HIV2020: Community Reclaiming the Global Response
Mexico City, July 6-8, 2020
Human rights conditions in the United States of America (U.S.) have worsened, since the presidential election of Donald Trump. This is especially true for immigrants from Muslim, African, Caribbean and Latin American countries, as well as for people of color, people who use drugs, lesbian, gay, bisexual and transgender people, and sex workers. Legal travel restrictions imposed by the U.S. on sex workers and people who use drugs, will make it very difficult for our communities to enter the country.
Against the recommendations of community advocates worldwide, including the national networks of people living with HIV in the U.S., the International AIDS Society (IAS) chose the U.S. as the site for its next International AIDS Conference in 2020. Their decision creates a dilemma for many in the global HIV movement and reveals a willingness by mainstream HIV actors to tolerate the discrimination of people from Muslim, African, Caribbean and Latin American countries, people who use drugs, sex workers, transgender people in U.S. immigration and travel policies. The decision also resurfaces questions about the importance and community-relevance of large, multi-million-dollar conferences in the face of shrinking investment in the global HIV response. The costs of medicines and other barriers to HIV prevention, care, and treatment services like stigma, discrimination, violence, and criminalization, continue to plague the HIV response worldwide.
An alliance of global key population-led networks, networks of people living with HIV, treatment activists, and our supporters, has formed to organize an alternative international community-led event. Titled, HIV2020: Community Reclaiming the Global Response, the event is scheduled to take place in Mexico City, July 6-8, 2020, and will run concurrently with the first half of the international AIDS conference. The HIV2020 alliance has decided to organize the community-led event to provide a safe alternative for individuals who cannot or will not enter the U.S. in 2020 or who cannot afford to attend AIDS2020. It will also offer new opportunities to reaffirm the leading role communities play in the global HIV response.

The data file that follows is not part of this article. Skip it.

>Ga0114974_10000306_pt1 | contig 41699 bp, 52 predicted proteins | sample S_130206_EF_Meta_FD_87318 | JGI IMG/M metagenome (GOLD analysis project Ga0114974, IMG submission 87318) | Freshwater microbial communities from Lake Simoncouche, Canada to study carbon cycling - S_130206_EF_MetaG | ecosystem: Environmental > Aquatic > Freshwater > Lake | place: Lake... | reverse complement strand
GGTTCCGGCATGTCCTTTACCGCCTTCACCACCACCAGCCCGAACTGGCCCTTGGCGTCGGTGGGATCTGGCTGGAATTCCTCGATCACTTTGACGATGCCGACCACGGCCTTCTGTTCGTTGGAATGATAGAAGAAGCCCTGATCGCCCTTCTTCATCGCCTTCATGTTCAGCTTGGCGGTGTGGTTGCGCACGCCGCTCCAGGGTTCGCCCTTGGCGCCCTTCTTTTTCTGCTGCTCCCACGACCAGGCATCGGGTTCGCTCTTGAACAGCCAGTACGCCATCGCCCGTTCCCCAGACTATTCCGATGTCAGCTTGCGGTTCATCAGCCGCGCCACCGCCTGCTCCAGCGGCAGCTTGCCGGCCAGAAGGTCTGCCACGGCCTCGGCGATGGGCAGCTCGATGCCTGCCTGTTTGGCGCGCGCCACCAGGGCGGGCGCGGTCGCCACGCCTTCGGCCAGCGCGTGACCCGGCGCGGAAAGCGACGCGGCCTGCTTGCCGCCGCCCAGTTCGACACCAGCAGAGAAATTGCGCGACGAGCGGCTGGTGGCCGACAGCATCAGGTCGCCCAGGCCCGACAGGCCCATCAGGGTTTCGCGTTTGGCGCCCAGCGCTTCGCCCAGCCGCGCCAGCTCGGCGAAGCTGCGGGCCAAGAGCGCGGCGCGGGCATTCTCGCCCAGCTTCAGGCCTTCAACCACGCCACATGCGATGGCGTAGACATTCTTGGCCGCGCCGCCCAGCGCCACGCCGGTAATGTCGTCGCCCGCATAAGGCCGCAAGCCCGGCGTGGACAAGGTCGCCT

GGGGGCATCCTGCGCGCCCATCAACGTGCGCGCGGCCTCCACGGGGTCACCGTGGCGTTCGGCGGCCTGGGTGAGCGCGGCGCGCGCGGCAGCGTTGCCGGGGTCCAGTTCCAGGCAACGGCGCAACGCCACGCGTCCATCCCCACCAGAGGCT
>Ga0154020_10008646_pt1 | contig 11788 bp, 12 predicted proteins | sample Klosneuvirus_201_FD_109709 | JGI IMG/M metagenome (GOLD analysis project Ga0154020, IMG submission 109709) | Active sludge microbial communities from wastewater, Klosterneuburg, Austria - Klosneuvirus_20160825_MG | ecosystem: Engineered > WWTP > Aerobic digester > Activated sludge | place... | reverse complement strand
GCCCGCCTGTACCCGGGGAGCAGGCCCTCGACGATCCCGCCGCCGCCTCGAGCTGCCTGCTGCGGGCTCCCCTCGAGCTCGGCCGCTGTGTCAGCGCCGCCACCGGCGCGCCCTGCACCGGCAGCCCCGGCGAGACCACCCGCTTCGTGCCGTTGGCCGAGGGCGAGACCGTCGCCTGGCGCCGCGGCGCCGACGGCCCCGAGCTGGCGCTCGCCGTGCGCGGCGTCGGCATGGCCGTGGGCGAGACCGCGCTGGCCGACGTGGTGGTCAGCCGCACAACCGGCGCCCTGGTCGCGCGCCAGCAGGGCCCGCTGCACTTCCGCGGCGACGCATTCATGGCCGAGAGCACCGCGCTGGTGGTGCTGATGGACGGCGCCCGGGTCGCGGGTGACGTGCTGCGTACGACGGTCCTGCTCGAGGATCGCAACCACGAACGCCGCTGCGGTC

HIV2020 will be key population-led, inter-disciplinary, sex positive, and will focus on the following topics: community-led responses to HIV; funding and service disparities; sexual and reproductive health and rights; universal health coverage; decriminalization of HIV transmission, exposure, and non-disclosure, drug use, homosexuality, and sex work; gender equity and trans inclusion; economic and racial justice; eliminating homophobia, transphobia, and whorephobia; ending violence against cis and transgender women, gay men, sex workers, and people who use drugs; and coalition work. Specifically, HIV2020 aims to:
1. Build safe and friendly space for the equitable exchange of information, knowledge, experiences and expertise by ensuring diverse voices are heard and reflected;
2. Promote community-led solutions and good practice in sexual health and human rights;
3. Amplify community voices in calling out the inequities experienced across key populations and specific legal restrictions on some key populations’ right to freedom of movement;
4. Demonstrate the importance of meaningful involvement of communities in health and human rights responses;
5. Reaffirm community commitments and priorities to global health and human rights responses (inclusive of HIV);
6. Model an innovative approach for deliberating new research, tools, and strategies and their real-life implications, with communities as equal partners.
—Call to Action—
We are calling for advocates, community-based organizations, healthcare and services providers, researchers, public health officials, and funders to stand in solidarity with HIV2020. Collectively, we must insist on the meaningful engagement of people living with and disproportionately affected by HIV in the global response. And we must stand together against the discrimination of people from Muslim, African, Caribbean and Latin American countries, people who use drugs, sex workers, and transgender people.
—Become an Endorser—
We are seeking organizations to sign onto the above statement, as well as to issue their own statements of solidarity and to commit to disseminating information about HIV2020 as it becomes available.
Individuals are invited to participate with conversations online with the hashtag #ReclaimTheResponse
To become an endorser, sign up here.